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Trump Touts 'Dirty-Fuels-First Plan' at Fracking Conference
Republican presidential nominee Donald Trump spoke to a crowd of fossil fuel industry executives at the Shale Insight conference in Pittsburgh Thursday making it clear that he is continuing to push a fossil fuel agenda.
"America is sitting on a treasure trove of untapped energy—some $50 trillion in shale energy, oil reserves and natural gas on federal lands, in addition to hundreds of years of coal energy reserves ... [and] it's all upside," Trump said to the crowd made up of executives from Marcellus Shale Coalition, the Ohio Oil and Gas Association, and the West Virginia Oil and Natural Gas Association.
Trump said the country needs an "America-First energy plan" and touted his ideas to "open up federal lands for oil and gas production, open offshore areas, and revoke policies that are imposing unnecessary restrictions on innovative new exploration technologies."
His "American Energy Renaissance" also includes:
- Streamlining the permitting process for all energy infrastructure projects, including the billions of dollars in projects held up by President Obama.
- A temporary moratorium on new regulations not compelled by Congress or public safety.
- Unlocking America's shale oil and gas.
- Renegotiating America's trade deals, and the enforcement of trade rules.
Environmentalists slammed Trump's self-proclaimed energy revolution which, as he reiterated Thursday, would end the war on coal and scrap the $5 trillion Obama-Clinton Climate Action Plan and the Clean Power Plan.
"Donald Trump ... takes talking points from the biggest polluters in the country to slap together his disastrous energy positions," Sierra Club political director Khalid Pitts said.
"Trump's dirty-fuels-first plan is pretty simple: drill enough off our coasts to threaten beaches from Maine to Florida, frack enough to spoil groundwater across the nation, and burn enough coal to cook the planet and make our kids sick. In stark contrast, Hillary Clinton is the only candidate in this race who is committed to grow the booming clean energy economy to create jobs and help tackle the climate crisis."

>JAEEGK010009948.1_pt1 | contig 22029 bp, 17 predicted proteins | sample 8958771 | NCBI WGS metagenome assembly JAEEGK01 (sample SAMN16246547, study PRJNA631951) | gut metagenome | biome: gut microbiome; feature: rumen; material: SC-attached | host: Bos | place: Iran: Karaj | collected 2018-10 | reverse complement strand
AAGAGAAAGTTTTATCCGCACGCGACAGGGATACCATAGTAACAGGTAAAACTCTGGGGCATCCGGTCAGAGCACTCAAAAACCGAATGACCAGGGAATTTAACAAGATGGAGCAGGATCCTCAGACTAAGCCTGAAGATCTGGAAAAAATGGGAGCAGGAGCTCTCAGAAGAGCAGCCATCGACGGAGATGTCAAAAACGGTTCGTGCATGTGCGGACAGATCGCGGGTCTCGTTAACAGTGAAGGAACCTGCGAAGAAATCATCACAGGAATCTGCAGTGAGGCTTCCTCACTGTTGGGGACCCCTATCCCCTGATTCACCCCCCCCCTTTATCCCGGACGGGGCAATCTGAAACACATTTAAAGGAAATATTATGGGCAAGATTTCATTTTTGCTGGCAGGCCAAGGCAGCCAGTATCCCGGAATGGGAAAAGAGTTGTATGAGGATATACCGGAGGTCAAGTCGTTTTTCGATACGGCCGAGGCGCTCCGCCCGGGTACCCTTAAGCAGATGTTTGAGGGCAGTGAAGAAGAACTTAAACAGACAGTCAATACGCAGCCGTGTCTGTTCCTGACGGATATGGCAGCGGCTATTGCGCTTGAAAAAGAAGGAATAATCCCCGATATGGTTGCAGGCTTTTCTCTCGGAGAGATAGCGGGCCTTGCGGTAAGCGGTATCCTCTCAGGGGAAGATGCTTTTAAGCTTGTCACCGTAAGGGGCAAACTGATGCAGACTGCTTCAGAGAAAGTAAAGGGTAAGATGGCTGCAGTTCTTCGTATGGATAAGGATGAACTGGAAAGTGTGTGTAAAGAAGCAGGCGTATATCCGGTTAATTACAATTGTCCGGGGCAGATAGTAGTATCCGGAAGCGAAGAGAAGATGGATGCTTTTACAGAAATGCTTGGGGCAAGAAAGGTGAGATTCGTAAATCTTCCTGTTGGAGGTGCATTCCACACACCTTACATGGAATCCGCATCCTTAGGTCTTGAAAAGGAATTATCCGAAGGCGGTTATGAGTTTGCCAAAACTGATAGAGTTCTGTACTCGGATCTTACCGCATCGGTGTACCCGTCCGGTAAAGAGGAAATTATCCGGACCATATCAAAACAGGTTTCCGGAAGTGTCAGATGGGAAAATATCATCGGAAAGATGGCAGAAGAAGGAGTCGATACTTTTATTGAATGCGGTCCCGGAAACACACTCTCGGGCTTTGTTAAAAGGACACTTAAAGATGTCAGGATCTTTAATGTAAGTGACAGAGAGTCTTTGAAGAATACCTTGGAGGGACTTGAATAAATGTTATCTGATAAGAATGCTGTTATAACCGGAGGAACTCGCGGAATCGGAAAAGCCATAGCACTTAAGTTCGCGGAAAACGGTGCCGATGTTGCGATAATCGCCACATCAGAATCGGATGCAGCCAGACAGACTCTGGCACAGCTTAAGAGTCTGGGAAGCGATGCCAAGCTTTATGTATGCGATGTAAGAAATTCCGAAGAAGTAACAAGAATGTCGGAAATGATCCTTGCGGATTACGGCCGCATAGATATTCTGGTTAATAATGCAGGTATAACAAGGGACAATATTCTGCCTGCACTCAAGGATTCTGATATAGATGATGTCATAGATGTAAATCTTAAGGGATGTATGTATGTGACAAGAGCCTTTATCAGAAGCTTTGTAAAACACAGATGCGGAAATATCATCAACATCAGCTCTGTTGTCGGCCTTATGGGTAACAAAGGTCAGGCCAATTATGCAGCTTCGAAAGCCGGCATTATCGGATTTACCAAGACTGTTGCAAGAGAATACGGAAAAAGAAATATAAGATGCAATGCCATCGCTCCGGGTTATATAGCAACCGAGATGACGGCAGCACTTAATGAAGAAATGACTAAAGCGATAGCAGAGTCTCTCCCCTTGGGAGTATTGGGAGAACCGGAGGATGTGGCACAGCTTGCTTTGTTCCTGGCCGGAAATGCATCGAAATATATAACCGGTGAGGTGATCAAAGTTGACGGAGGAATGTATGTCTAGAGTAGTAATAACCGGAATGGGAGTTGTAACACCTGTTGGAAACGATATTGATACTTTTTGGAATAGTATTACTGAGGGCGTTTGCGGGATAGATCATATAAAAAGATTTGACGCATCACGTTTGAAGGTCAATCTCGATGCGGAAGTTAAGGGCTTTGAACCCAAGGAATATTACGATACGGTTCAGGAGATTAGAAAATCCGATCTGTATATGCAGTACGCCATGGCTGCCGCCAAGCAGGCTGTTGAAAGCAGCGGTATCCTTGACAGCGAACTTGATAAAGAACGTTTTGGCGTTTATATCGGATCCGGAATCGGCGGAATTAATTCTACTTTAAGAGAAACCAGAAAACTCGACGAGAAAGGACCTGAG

Greenpeace USA spokesperson Cassady Sharp agrees. "Donald Trump proved again that he is an unfit leader with no grasp on reality," she said.
"Trump pandered to the Marcellus Shale industry today, singing the praises of a dangerous energy extraction process that threatens the health and safety of families and communities all over this country, and promising to slash critical regulations and the EPA [U.S. Environmental Protection Agency]. This man has no business dealing with America's energy policy, and he would be a belligerent catalyst of catastrophic climate change if he were elected president."
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Low-Fat Diets Rich in Fruits and Veggies May Reduce Women’s Risk of Breast Cancer Death, Study Finds
Colorado senator and 2020 hopeful Michael Bennet introduced his plan to combat climate change Monday, in the first major policy rollout of his campaign. Bennet's plan calls for the establishment of a "Climate Bank," using $1 trillion in federal spending to "catalyze" $10 trillion in private spending for the U.S. to transition entirely to net-zero emissions by 2050.
When Trump's Environmental Protection Agency (EPA) announced its replacement for the Obama-era Clean Power Plan in August 2018, its own estimates said the reduced regulations could lead to 1,400 early deaths a year from air pollution by 2030.
Now, the EPA wants to change the way it calculates the risks posed by particulate matter pollution, using a model that would lower the death toll from the new plan, The New York Times reported Monday. Five current or former EPA officials familiar with the plan told The Times that the new method would assume there is no significant health gain by lowering air pollution levels below the legal limit. However, many public health experts say that there is no safe level of particulate matter exposure, which has long been linked to heart and lung disease.